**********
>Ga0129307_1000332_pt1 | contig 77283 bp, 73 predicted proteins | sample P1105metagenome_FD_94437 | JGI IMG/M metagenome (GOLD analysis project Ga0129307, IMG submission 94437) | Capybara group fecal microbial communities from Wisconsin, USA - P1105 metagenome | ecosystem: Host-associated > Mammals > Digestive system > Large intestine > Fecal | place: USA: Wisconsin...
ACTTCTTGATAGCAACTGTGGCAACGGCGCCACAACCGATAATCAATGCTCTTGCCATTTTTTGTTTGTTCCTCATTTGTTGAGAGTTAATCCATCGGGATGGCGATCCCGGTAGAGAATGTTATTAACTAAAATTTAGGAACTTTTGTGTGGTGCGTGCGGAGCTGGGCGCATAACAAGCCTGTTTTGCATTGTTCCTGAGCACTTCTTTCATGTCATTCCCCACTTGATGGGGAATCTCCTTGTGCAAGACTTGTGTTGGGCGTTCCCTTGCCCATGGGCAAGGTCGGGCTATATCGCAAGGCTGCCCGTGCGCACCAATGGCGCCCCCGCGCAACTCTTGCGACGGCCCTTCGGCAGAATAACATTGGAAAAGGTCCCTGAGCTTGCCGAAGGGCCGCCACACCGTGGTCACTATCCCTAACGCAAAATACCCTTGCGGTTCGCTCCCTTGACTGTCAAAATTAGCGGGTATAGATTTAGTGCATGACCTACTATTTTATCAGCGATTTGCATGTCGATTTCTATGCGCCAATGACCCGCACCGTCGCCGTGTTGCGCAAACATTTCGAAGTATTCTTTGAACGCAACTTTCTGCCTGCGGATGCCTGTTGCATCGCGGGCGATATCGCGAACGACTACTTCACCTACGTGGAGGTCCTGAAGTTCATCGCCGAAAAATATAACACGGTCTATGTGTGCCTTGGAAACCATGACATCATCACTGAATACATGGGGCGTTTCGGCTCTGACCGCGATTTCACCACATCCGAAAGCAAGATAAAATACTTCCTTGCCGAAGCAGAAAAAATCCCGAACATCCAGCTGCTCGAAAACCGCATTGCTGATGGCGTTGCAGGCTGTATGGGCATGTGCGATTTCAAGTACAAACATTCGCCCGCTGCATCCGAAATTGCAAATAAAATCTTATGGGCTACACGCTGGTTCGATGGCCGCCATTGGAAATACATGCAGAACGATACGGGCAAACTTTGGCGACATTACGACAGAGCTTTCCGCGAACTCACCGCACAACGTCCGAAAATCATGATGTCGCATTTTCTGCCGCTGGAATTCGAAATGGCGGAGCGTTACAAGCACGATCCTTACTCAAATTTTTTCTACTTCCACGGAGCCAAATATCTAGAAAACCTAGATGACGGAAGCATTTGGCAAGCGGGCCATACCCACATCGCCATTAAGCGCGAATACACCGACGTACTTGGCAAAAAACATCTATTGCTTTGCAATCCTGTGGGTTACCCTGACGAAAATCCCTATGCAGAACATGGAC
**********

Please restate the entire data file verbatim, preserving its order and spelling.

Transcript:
>Ga0129307_1000332_pt1 | contig 77283 bp, 73 predicted proteins | sample P1105metagenome_FD_94437 | JGI IMG/M metagenome (GOLD analysis project Ga0129307, IMG submission 94437) | Capybara group fecal microbial communities from Wisconsin, USA - P1105 metagenome | ecosystem: Host-associated > Mammals > Digestive system > Large intestine > Fecal | place: USA: Wisconsin...
ACTTCTTGATAGCAACTGTGGCAACGGCGCCACAACCGATAATCAATGCTCTTGCCATTTTTTGTTTGTTCCTCATTTGTTGAGAGTTAATCCATCGGGATGGCGATCCCGGTAGAGAATGTTATTAACTAAAATTTAGGAACTTTTGTGTGGTGCGTGCGGAGCTGGGCGCATAACAAGCCTGTTTTGCATTGTTCCTGAGCACTTCTTTCATGTCATTCCCCACTTGATGGGGAATCTCCTTGTGCAAGACTTGTGTTGGGCGTTCCCTTGCCCATGGGCAAGGTCGGGCTATATCGCAAGGCTGCCCGTGCGCACCAATGGCGCCCCCGCGCAACTCTTGCGACGGCCCTTCGGCAGAATAACATTGGAAAAGGTCCCTGAGCTTGCCGAAGGGCCGCCACACCGTGGTCACTATCCCTAACGCAAAATACCCTTGCGGTTCGCTCCCTTGACTGTCAAAATTAGCGGGTATAGATTTAGTGCATGACCTACTATTTTATCAGCGATTTGCATGTCGATTTCTATGCGCCAATGACCCGCACCGTCGCCGTGTTGCGCAAACATTTCGAAGTATTCTTTGAACGCAACTTTCTGCCTGCGGATGCCTGTTGCATCGCGGGCGATATCGCGAACGACTACTTCACCTACGTGGAGGTCCTGAAGTTCATCGCCGAAAAATATAACACGGTCTATGTGTGCCTTGGAAACCATGACATCATCACTGAATACATGGGGCGTTTCGGCTCTGACCGCGATTTCACCACATCCGAAAGCAAGATAAAATACTTCCTTGCCGAAGCAGAAAAAATCCCGAACATCCAGCTGCTCGAAAACCGCATTGCTGATGGCGTTGCAGGCTGTATGGGCATGTGCGATTTCAAGTACAAACATTCGCCCGCTGCATCCGAAATTGCAAATAAAATCTTATGGGCTACACGCTGGTTCGATGGCCGCCATTGGAAATACATGCAGAACGATACGGGCAAACTTTGGCGACATTACGACAGAGCTTTCCGCGAACTCACCGCACAACGTCCGAAAATCATGATGTCGCATTTTCTGCCGCTGGAATTCGAAATGGCGGAGCGTTACAAGCACGATCCTTACTCAAATTTTTTCTACTTCCACGGAGCCAAATATCTAGAAAACCTAGATGACGGAAGCATTTGGCAAGCGGGCCATACCCACATCGCCATTAAGCGCGAATACACCGACGTACTTGGCAAAAAACATCTATTGCTTTGCAATCCTGTGGGTTACCCTGACGAAAATCCCTATGCAGAACATGGAC